The __init__ function is used to initialise the characteristics of an object for a class, as previously mentioned in this blog and demonstrated by the prior examples. We have also comprehended the process of achieving constructor overloading utilising this approach. Now, let us see the behaviour of this __init__ function in the context of inheritance. 

Inheritance enables the child class to acquire the __init__() method of the parent class, as well as the other data members and member functions of that class.  The __init__ method of the parent or base class is invoked within the __init__ method of the child or subclass. If the parent class requires an argument, the parameter value must be provided in both the __init__ method of the child class and when creating an object of the child class. 

class Person(object):
    def __init__(self, name):
        self.name = name
        print("Initialising the name attribute")

class Teacher(Person):
    def __init__(self, name, age):
        Person.__init__(self, name)   # Calling init of base class
        self.age = age
        print("Age attribute of base class is initialised")
        
    def show(self):
        print("Name of the teacher is ", self.name)
        print("Age of the teacher is ", self.age)
        
t = Teacher("Allen Park", 45)   # The init of subclass is called
t.show()

By examining the output shown above, we can determine the sequence in which the __init__ constructors were invoked and performed. The object 't' invokes the constructor of the Teacher class, therefore transferring program control to the constructor of the Person class. After the __init__ method of the Person class completes its execution, the control is returned to the constructor of the Teacher class, which then concludes its execution. 

Read more: Java vs Python: Selecting the Right Programming Language (2024 Edition)

 

Using __init__ Method on Different Objects in Python

The __init__ method is unique to Python and is called immediately when an object is made. In this way, the method can be used to set up the object and give its properties values. Here are some different kinds of Python objects that can be used with the init method:

1. Simple class objects:

We have a simple example of making a class in Python. It's called "Person." This class has a unique method named "init" that is called when an object of the class is made. In this way, the method gets two options, "name" and "age," which can be used to change the Person object's "name" and "age" properties. In the end, we make a Person object with the name "Maria" and the age of 25. The console will show its properties.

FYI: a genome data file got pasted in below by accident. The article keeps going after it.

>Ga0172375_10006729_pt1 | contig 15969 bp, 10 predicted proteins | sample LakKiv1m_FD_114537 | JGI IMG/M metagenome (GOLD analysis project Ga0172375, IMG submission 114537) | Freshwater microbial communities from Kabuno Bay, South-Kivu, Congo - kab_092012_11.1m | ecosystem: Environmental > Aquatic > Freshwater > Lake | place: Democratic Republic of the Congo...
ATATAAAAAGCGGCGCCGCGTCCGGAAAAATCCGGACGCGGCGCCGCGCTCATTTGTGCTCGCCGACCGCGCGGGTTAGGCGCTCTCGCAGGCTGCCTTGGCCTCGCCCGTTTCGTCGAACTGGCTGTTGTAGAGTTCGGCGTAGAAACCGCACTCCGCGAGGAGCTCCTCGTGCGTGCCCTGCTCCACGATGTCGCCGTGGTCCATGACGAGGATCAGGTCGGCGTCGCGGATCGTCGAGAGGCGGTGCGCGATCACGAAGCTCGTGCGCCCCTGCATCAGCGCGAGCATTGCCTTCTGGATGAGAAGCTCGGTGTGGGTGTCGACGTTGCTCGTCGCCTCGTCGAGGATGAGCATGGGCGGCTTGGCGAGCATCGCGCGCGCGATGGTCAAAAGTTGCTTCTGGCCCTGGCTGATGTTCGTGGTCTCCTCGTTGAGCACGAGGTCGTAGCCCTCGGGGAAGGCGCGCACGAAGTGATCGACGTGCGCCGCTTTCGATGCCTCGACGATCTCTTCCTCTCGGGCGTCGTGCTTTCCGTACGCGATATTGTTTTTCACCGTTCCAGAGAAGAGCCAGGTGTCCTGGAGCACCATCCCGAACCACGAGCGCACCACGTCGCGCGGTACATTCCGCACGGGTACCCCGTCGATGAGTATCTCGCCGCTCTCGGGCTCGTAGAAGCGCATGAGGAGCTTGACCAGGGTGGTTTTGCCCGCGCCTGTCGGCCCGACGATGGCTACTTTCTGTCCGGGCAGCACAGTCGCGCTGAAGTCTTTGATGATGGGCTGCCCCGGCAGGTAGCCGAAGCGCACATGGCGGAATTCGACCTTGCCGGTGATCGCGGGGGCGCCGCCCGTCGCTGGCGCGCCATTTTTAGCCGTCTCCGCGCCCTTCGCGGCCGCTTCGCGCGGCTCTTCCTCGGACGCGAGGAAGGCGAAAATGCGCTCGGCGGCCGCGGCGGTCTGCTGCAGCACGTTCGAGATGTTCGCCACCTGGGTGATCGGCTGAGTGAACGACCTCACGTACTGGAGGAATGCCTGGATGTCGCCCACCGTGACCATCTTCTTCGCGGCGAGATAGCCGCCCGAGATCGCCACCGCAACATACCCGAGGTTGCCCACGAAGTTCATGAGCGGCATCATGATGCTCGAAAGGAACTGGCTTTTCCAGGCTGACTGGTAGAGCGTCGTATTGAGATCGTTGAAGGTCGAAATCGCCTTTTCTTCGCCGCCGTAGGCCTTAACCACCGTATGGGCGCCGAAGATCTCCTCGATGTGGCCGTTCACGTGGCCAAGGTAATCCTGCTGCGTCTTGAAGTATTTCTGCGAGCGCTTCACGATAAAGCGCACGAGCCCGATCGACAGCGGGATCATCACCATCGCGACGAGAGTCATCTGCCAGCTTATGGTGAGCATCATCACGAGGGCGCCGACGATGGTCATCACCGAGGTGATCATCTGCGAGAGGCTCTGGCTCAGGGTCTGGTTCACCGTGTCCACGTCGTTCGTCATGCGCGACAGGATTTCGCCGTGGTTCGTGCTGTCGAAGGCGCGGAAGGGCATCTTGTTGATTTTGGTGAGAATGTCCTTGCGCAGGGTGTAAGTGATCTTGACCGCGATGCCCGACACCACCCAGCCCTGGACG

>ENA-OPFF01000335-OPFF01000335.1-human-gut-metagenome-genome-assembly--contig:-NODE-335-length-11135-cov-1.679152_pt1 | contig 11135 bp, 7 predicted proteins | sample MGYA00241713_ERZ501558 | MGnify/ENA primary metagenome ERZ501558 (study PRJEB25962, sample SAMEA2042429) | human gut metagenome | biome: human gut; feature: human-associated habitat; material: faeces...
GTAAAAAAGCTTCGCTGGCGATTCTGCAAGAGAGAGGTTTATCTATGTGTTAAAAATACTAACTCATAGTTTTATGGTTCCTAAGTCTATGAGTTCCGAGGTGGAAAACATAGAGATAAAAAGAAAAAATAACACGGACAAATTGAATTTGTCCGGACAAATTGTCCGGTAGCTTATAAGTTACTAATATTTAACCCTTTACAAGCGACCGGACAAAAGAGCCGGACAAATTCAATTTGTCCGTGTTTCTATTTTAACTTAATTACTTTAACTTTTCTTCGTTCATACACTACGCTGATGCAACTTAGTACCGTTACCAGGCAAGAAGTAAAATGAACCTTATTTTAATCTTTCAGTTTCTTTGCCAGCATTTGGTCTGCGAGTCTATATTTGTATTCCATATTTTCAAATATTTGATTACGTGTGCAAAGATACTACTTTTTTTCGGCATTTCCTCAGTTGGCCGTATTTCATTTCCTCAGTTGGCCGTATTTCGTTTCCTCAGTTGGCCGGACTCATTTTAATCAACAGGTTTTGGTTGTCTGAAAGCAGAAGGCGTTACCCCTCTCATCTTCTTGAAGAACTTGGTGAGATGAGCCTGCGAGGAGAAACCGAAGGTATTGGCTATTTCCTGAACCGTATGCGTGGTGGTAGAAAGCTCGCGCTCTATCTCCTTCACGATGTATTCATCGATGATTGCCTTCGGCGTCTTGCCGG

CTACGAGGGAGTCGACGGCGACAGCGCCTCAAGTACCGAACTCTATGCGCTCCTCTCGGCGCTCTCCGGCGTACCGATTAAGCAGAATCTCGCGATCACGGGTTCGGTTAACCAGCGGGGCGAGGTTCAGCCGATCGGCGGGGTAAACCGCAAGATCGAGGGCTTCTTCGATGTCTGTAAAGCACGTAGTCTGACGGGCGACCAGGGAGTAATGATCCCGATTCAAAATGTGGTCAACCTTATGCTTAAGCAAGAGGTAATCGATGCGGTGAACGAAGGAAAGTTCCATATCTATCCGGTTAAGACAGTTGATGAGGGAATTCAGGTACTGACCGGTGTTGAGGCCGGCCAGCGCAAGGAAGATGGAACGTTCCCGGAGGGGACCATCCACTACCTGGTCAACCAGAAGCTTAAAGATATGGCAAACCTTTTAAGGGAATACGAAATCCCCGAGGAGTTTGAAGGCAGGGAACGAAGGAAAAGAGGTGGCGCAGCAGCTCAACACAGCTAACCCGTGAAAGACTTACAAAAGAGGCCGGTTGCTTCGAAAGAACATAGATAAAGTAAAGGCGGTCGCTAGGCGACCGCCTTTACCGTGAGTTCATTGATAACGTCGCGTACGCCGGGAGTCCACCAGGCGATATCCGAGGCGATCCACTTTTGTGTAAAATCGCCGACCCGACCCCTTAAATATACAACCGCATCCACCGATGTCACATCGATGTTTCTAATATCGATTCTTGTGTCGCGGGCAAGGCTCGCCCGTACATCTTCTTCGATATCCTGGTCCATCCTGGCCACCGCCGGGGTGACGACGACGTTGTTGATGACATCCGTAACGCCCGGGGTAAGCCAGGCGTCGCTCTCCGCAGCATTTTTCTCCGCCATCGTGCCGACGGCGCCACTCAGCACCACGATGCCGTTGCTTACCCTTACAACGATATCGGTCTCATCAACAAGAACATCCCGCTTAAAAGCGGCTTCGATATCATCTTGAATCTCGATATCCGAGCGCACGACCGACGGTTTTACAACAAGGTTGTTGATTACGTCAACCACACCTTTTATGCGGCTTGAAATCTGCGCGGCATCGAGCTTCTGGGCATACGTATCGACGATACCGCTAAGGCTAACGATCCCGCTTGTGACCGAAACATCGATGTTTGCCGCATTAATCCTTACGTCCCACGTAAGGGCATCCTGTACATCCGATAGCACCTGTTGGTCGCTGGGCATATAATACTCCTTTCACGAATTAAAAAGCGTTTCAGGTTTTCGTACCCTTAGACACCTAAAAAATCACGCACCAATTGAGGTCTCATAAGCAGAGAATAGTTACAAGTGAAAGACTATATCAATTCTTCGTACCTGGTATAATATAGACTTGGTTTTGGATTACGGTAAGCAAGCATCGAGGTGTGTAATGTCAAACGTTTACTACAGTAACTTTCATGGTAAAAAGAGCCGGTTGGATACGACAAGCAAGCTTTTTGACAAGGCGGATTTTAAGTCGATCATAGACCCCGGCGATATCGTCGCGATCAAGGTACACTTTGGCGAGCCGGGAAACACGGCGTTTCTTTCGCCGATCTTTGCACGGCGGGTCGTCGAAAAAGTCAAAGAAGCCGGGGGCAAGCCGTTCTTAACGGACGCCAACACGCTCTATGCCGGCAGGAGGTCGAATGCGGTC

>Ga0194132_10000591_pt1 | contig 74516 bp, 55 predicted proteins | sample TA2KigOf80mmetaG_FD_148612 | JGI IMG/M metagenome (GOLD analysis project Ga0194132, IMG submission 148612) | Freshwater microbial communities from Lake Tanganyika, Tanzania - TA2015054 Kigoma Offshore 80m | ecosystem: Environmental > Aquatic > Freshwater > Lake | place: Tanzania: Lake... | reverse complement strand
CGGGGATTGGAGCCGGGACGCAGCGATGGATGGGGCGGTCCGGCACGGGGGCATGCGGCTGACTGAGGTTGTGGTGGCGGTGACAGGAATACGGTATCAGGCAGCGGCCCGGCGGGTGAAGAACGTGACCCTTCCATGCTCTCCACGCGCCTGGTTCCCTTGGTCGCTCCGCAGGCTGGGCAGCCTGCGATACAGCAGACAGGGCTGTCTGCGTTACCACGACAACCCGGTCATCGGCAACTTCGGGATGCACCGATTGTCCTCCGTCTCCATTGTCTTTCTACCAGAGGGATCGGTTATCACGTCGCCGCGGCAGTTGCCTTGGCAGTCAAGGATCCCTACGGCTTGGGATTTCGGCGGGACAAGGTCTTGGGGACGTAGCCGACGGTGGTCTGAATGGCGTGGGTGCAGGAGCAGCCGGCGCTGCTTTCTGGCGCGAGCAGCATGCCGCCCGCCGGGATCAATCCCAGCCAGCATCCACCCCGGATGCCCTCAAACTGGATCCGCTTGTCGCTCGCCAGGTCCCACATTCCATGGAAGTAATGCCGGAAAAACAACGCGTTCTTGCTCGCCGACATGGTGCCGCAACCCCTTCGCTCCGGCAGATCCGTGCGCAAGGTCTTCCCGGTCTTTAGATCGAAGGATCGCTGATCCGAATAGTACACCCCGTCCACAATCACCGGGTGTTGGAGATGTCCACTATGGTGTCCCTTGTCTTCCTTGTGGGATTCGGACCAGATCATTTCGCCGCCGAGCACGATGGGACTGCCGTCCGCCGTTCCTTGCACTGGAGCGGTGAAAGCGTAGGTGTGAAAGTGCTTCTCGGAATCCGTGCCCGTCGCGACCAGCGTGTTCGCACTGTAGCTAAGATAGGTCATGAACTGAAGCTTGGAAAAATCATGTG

Look at this:

class Person:
    def __init__(self, name, age):
        self.name = name
        self.age = age

Person1 = Person("Maria", 25)
print(Person1.name) # "Maria"
print(Person1.age) # 25

2. Objects of more complex classes:

The constructor (init) of the class is used to specify the attributes of the class, which in this instance are the make, model, year, and price of the vehicle. Next, we generate an object of the "Car" type and assign it the name "car1". The syntax "car1.attribute" can be used to display the attribute values of the object "car1" in the console, where the desired attribute name is presumed to be "attribute." 

Observe:

class Car:
    def __init__(self, brand, model, ano, preco):
        self.brand = brand
        self.model = model
        self.year = year
        self.price = price

car1 = Car("Ford", "Fiesta", 2015, 15000)
print(car1.brand) # "Ford"
print(car1.model) # "Fiesta"
print(car1.year) # 2015
print(car1.price) # 15000

3. List objects:

We now have an example that generates a list of three elements: "Sao Paulo," 25, and "Maria." It then employs a for loop to iterate over each element in the list and outputs each one. The variable elemento will be updated on each iteration of the for loop, matching each element in the list, as indicated by the syntax "for elemento in lista." Consequently, the print() function is employed to output each value of elemento in the iteration.

list1 = ["Maria", 25, "Sao Paulo"]

for element in list1:
    print(element)

# Output:
# Maria
# 25
# Sao Paulo

4. Dictionary objects: